Janelle Jones joined the Economic Policy Institute in 2016. She is an economic analyst working on a variety of labor market topics within EPI’s Program on Race, Ethnicity, and the Economy (PREE) and the Economic Analysis and Research Network (EARN). She was previously a research associate at the Center for Economic and Policy Research (CEPR), where she worked on topics including racial inequality, unemployment, job quality, and unions. Her research has been cited in The New Yorker, The Economist, Harper’s, The Washington Post, The Review of Black Political Economy, and other publications. She also worked as an economist at the Bureau of Economic Analysis.
Janelle has served as an AmeriCorps*VISTA volunteer in Sacramento, California, where she worked for a grassroots nonprofit focused on community health issues. She has also served as a Peace Corps volunteer in Peru in the Small Business Development Program focusing on local economic development.
M.A., Applied Economics, Illinois State University
B.S., Mathematics, Spelman College
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The March State and Regional Employment report, released today by the Bureau of Labor Statistics, showed most states continuing their trajectory toward recovery.
Over the last several decades, black workers have been offering more to the economy and the labor market to incredibly disappointing results in pay and unemployment.
Today’s State and Regional Employment report for February, released by the Bureau of Labor Statistics, showed that the majority of states continued to add jobs and experience falling unemployment rates.
On the campaign trail, President Donald Trump asked African Americans “what have you got to lose?” by voting him into office.
The January State and Regional Employment report, released today by the Bureau of Labor Statistics, showed that most states started the new year with continued modest job growth and decreases in unemployment rates.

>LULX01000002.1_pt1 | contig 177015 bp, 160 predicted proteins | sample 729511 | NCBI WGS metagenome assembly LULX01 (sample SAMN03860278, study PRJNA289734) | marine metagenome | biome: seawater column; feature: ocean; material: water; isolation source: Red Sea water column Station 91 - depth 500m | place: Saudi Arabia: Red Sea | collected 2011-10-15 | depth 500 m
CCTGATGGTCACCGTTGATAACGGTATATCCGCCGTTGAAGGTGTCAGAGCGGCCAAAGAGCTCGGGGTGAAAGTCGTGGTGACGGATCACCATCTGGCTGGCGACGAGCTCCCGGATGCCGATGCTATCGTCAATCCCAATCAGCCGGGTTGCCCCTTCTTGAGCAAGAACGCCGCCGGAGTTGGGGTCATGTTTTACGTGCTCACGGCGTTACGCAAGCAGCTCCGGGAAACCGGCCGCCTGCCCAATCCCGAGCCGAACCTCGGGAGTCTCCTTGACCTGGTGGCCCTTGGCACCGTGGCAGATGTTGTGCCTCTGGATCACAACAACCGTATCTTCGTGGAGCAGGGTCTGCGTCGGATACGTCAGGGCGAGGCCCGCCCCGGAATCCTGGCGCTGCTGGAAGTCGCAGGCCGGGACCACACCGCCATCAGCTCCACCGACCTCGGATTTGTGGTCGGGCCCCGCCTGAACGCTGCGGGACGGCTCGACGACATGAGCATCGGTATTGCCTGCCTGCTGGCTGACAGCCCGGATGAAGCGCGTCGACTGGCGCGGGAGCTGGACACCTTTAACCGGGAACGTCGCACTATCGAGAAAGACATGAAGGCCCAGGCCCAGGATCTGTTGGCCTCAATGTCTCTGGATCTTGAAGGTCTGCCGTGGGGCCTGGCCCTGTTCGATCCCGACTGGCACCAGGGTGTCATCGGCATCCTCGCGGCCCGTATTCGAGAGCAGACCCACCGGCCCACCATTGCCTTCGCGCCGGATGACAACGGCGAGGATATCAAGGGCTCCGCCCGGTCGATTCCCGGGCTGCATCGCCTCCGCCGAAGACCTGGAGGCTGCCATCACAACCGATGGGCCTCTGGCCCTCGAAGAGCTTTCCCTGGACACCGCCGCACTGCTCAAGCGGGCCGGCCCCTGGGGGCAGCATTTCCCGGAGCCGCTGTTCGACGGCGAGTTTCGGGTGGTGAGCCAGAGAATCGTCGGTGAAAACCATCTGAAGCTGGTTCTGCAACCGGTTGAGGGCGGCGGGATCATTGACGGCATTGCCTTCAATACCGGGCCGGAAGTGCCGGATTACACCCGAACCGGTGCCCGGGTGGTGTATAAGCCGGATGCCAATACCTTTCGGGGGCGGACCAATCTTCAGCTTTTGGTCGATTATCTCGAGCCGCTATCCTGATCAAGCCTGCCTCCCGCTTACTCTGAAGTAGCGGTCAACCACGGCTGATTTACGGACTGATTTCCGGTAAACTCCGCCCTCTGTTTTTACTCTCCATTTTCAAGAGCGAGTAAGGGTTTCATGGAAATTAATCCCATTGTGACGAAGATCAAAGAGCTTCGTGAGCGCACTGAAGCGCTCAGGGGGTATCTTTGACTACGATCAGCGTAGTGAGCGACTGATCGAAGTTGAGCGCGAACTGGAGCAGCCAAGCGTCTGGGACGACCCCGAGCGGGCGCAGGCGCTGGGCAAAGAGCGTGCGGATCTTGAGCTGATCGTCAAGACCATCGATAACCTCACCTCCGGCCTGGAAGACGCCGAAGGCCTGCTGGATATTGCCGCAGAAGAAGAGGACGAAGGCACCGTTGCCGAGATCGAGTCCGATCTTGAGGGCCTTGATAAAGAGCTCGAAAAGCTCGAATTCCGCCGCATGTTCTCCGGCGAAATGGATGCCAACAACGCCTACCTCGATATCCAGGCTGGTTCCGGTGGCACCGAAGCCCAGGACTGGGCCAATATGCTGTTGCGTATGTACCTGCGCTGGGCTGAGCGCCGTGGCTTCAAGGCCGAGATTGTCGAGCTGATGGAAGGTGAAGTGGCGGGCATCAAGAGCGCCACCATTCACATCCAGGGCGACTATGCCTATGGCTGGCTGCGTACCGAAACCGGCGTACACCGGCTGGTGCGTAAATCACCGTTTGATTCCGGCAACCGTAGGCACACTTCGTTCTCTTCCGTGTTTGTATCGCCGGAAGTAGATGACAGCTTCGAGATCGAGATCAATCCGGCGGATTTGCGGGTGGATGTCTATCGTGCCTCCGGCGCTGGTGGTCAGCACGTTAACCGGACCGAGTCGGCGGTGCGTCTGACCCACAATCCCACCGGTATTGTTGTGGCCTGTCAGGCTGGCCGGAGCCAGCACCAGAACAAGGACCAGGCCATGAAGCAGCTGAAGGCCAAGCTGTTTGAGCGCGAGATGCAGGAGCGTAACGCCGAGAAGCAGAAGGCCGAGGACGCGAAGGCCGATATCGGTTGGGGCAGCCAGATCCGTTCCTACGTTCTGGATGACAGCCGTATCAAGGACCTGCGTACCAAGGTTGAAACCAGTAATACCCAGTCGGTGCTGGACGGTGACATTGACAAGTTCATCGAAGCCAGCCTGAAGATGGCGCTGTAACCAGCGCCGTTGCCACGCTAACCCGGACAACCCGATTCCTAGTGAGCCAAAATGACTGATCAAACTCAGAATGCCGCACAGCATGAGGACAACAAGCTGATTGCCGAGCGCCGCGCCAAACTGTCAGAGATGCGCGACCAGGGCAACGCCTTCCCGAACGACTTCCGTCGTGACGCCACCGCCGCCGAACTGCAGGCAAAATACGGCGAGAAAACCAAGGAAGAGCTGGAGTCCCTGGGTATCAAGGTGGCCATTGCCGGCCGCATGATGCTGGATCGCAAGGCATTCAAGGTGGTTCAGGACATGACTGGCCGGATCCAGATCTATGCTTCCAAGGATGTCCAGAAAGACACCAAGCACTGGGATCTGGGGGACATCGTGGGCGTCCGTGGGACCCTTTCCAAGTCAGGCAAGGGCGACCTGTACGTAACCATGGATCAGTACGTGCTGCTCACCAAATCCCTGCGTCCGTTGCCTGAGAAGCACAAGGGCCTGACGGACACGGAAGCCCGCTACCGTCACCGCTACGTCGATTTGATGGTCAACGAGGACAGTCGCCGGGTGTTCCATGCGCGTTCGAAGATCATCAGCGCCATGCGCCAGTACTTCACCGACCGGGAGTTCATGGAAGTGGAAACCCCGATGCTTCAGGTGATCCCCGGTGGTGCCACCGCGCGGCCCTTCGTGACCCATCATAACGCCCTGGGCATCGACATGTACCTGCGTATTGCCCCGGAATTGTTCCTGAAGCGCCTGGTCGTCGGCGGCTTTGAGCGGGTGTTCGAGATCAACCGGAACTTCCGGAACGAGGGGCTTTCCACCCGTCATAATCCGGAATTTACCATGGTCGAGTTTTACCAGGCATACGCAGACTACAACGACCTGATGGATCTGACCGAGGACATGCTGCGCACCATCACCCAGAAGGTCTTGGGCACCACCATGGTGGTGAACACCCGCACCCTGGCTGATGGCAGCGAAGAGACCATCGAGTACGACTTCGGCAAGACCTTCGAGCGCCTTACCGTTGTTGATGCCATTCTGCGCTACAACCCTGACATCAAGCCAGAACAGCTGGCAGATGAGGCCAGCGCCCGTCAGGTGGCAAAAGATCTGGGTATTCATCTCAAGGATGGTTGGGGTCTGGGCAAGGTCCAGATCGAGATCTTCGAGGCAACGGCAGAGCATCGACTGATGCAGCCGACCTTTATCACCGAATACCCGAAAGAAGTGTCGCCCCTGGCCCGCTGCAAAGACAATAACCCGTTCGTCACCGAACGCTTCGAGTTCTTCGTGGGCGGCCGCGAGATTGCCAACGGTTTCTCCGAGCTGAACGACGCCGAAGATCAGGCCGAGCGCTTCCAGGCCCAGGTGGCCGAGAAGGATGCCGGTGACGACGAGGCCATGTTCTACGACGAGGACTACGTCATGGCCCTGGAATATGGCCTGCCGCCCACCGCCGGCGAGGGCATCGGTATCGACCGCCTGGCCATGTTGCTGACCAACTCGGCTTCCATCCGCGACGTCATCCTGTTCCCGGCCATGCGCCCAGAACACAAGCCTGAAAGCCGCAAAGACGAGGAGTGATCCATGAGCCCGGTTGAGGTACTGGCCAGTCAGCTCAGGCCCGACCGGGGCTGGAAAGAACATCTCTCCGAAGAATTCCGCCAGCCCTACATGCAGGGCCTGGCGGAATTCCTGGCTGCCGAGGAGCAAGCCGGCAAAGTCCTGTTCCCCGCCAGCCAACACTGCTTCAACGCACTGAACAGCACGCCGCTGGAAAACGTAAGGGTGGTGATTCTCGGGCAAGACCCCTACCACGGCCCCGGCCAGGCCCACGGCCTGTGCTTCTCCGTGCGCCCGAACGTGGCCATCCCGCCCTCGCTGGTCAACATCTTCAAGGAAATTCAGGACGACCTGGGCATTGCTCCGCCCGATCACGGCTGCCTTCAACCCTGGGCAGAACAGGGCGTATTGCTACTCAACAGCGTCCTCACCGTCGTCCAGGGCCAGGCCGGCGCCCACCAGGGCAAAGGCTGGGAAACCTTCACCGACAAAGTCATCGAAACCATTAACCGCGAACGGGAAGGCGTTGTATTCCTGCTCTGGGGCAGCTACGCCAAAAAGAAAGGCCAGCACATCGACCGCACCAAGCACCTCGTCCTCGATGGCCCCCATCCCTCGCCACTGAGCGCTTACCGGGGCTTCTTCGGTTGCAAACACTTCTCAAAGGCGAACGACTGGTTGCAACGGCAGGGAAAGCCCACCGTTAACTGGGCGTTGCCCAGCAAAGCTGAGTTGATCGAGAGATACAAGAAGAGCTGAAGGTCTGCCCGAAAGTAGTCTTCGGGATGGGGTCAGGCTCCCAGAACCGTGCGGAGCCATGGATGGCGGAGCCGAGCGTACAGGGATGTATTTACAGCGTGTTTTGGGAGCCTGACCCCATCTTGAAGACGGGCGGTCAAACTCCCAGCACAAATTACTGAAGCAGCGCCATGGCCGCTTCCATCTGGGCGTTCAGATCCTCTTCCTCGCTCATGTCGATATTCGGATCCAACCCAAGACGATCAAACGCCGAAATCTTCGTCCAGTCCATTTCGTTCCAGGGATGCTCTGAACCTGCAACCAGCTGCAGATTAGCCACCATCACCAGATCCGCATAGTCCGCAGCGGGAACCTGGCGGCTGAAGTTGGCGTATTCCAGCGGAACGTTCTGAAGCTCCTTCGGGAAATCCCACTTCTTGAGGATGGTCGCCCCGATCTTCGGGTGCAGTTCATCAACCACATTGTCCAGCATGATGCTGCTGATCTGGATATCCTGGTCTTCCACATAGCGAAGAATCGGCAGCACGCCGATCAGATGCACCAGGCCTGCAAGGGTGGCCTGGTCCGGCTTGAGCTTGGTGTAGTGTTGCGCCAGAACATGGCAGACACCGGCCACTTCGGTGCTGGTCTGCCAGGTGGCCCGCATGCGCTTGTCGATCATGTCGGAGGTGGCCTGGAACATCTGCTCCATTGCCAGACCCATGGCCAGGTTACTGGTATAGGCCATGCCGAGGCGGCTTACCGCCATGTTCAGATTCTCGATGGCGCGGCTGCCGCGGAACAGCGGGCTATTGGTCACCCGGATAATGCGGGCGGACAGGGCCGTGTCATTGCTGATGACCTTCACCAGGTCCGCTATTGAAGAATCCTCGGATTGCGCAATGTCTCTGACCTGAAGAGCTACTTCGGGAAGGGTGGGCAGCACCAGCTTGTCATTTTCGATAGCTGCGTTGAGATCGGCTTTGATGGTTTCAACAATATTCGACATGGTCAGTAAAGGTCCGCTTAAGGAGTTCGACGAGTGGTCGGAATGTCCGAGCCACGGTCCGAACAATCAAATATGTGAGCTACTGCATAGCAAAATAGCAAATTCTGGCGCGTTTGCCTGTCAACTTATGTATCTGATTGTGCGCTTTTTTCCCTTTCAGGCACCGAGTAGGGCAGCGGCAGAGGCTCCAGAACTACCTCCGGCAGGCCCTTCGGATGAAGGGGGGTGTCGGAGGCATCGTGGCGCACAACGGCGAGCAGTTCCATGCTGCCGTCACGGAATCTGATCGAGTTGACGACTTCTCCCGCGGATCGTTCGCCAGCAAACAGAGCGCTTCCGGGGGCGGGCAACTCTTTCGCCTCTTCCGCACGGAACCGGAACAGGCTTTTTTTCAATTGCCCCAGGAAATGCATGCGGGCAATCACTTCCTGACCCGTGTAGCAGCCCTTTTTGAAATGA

I recently wrote about how destructive social policy has created and maintained the racial wealth gap leaving African-Americans without the materials to build wealth.
Wealth is a crucially important measure of economic health. Wealth allows families to transfer income earned in the past to meet spending demands in the future, such as by building up savings to finance a child’s college education.
In December 2016, the national unemployment rate was 4.7 percent, down from 4.9 percent at the beginning of the year. In the fourth quarter of 2016, 35 states saw their unemployment rates decrease.
On January 1, 19 states increased their minimum wage, lifting the pay of over 4.3 million workers. This is the largest number of states ever to increase their minimum wages without an increase in the federal minimum wage.
At the start of the new year, 19 states increased their minimum wages, lifting the pay of over 4.3 million workers.
The November state jobs data, released Friday by the Bureau of Labor Statistics, shows most states on pace to continue their sluggish recoveries through the final months of the year.
The following is an overview of racial unemployment rates and racial unemployment rate gaps by state for the third quarter of 2016. We provide this analysis on a quarterly basis in order to generate a sample size large enough to create reliable estimates of unemployment rates by race at the state level.
The October State Employment and Regional Employment data, released today by the Bureau of Labor Statistics, show state labor markets have mostly continued their trend towards economic recovery.
The Fed’s sustained low-interest rate policy position has helped lower black unemployment in many of the country’s largest metro areas.
State income data from the American Community Survey show a 3.8 percent increase in real (inflation-adjusted) median household income for the country as a whole. This translates to an increase of $2,056 in the annual income of the typical U.S. household.
The poverty rate fell in many states between 2014 and 2015, according to this morning’s release of state poverty statistics from the American Community Survey.